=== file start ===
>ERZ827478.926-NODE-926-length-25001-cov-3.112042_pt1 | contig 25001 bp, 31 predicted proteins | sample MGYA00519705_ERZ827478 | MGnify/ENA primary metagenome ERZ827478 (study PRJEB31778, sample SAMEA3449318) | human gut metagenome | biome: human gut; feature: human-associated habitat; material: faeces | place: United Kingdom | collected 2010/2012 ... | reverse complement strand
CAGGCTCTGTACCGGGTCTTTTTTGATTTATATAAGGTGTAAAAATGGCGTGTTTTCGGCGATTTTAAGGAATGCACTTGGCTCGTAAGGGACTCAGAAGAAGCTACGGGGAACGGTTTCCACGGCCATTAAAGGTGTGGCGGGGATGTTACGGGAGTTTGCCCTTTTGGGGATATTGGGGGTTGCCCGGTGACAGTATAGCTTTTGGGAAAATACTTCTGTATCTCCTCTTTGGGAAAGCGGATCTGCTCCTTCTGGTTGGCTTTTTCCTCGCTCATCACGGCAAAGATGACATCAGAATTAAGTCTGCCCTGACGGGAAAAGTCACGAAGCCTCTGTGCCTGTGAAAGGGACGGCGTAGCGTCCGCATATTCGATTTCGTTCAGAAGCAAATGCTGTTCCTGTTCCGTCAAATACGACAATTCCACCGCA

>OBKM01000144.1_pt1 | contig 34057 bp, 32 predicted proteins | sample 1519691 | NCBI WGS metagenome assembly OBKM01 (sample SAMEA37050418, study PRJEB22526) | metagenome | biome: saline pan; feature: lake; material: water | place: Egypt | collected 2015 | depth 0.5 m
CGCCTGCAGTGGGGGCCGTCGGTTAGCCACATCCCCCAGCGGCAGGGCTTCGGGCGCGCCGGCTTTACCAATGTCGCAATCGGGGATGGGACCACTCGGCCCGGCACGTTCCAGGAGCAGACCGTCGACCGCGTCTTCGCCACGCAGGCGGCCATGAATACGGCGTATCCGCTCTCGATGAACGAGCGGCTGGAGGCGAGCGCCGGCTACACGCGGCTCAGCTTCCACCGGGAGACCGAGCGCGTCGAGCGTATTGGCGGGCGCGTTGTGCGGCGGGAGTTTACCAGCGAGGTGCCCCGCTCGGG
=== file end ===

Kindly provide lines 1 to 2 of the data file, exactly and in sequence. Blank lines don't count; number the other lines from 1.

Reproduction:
>ERZ827478.926-NODE-926-length-25001-cov-3.112042_pt1 | contig 25001 bp, 31 predicted proteins | sample MGYA00519705_ERZ827478 | MGnify/ENA primary metagenome ERZ827478 (study PRJEB31778, sample SAMEA3449318) | human gut metagenome | biome: human gut; feature: human-associated habitat; material: faeces | place: United Kingdom | collected 2010/2012 ... | reverse complement strand
CAGGCTCTGTACCGGGTCTTTTTTGATTTATATAAGGTGTAAAAATGGCGTGTTTTCGGCGATTTTAAGGAATGCACTTGGCTCGTAAGGGACTCAGAAGAAGCTACGGGGAACGGTTTCCACGGCCATTAAAGGTGTGGCGGGGATGTTACGGGAGTTTGCCCTTTTGGGGATATTGGGGGTTGCCCGGTGACAGTATAGCTTTTGGGAAAATACTTCTGTATCTCCTCTTTGGGAAAGCGGATCTGCTCCTTCTGGTTGGCTTTTTCCTCGCTCATCACGGCAAAGATGACATCAGAATTAAGTCTGCCCTGACGGGAAAAGTCACGAAGCCTCTGTGCCTGTGAAAGGGACGGCGTAGCGTCCGCATATTCGATTTCGTTCAGAAGCAAATGCTGTTCCTGTTCCGTCAAATACGACAATTCCACCGCA